What is Short Selling on the market?

Short selling

If trading basically consists of buying an asset and then selling it when it's worth more, then what should one do when the markets are stuck in a downward direction? Watch the assets depreciate without doing anything? Wait for better days? There is a better solution: short selling. With this controversial trading technique, it's the opposite: we are betting on the decline of the asset's price. Here's an explanation.

 

Definition - Short Selling on the market

Short selling in the stock market involves selling an asset that one does not own at the time of sale but that one will hold at the time of delivery.

In practice, a short sale is carried out as follows:

  1. I borrow an asset from my broker,
  2. I sell this asset as I expect the price to drop,
  3. Once its price is low, I buy it,
  4. I give the asset back to my broker while pocketing the difference between the purchase price and the selling price.

 

Market - Short Selling and Forward Selling

Short selling differs from forward selling.

For example, selling a crop in advance is both a short sale (you do not own the asset yet) and a forward sale.

On the financial markets, however, we will talk about "forward sales" for derivatives, futures and options, and "short selling" for the cash markets, where transactions are both sensitive and regulated.

 

Short Selling - Example

To understand how short selling works, let's look at the following example:

I open a trading account with $1,000. I want to sell 2 shares of Apple, whose stock price is currently $500. On my trading platform, I press the Sell button. I'm waiting for Apple's share price to drop to $490. I close my short sale position and earn $20 (500-490 × 2 = 20).

 

Short Selling and CFDs

Short selling is much easier to achieve on derivatives such as CFDs than on the stock market. On a trading platform, a trader has the opportunity to directly sell a financial asset without owning it.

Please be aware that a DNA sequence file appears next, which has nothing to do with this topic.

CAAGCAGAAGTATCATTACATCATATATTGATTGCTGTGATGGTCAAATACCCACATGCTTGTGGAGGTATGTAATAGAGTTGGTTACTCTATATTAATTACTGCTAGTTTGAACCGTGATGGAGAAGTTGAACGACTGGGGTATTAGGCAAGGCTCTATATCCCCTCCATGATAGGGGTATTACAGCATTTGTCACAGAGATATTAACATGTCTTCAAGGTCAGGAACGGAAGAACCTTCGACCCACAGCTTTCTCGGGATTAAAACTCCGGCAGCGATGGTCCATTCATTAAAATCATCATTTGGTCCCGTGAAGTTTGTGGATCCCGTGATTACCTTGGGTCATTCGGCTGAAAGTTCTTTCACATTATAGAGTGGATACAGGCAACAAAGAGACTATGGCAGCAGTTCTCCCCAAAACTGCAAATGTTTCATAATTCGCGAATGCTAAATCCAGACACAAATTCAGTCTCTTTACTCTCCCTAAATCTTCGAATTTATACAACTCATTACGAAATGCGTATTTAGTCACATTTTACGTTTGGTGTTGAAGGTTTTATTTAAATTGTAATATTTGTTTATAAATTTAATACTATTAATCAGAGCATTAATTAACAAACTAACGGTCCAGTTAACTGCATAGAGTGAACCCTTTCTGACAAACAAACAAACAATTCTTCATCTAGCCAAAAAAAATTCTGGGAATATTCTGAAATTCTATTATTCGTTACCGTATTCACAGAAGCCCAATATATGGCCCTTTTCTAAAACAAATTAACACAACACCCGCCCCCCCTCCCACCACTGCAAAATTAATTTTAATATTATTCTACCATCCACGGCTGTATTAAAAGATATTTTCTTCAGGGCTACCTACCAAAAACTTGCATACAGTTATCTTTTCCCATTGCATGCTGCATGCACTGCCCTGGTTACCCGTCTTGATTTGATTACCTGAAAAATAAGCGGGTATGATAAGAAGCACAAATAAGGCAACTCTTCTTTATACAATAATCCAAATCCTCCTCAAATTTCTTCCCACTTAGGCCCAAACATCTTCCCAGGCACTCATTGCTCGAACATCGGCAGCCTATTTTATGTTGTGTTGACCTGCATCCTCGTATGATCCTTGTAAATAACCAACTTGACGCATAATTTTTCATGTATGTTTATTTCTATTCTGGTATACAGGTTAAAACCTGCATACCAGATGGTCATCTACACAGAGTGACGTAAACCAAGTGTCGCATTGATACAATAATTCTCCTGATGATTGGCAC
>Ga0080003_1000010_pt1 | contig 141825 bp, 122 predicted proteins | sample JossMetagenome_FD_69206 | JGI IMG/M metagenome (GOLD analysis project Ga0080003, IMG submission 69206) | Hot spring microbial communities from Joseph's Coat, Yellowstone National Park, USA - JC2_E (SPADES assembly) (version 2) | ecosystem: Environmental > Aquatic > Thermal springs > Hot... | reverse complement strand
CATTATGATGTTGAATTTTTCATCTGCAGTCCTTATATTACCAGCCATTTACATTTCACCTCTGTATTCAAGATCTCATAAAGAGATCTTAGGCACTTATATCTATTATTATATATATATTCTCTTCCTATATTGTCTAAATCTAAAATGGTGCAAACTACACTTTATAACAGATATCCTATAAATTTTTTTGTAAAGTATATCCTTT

The 2 main advantages of short selling with CFDs are:

  • Their very low cost,
  • The wide range of instruments available (shares/stocks, exchange rates, indices, futures, commodities, bonds, ETFs).

 

Short Selling and regulation

Short selling is a regulated technique that is widely monitored by various regulators, such as the AMF in France (for example).

Not all financial instruments are available for short selling because of their liquidity. When a trading instrument is not liquid enough, there are fewer offers to "lend it" on the market and the cost therefore becomes too high.

That's why short selling is easier with derivatives. Similarly, on the forex market, short selling is actually an integral part of forex trading since selling a currency pair implies the bearish speculation of the first of the two currencies. And when you buy the EUR/USD, for example, you are also in fact "shorting" the USD!

 

Short Selling - Is it ever illegal?

Short selling has been banned a few different times in history. These are typrically temporary bans related to specific market crises.

During such times of crisis, even liquid securities may no longer be available for short selling. For example, in 2011, France's AMF banned the short sale of certain securities such as AXA, BNP Paribas, Natixis and Société Générale, in order to protect these companies from speculators' abuses.

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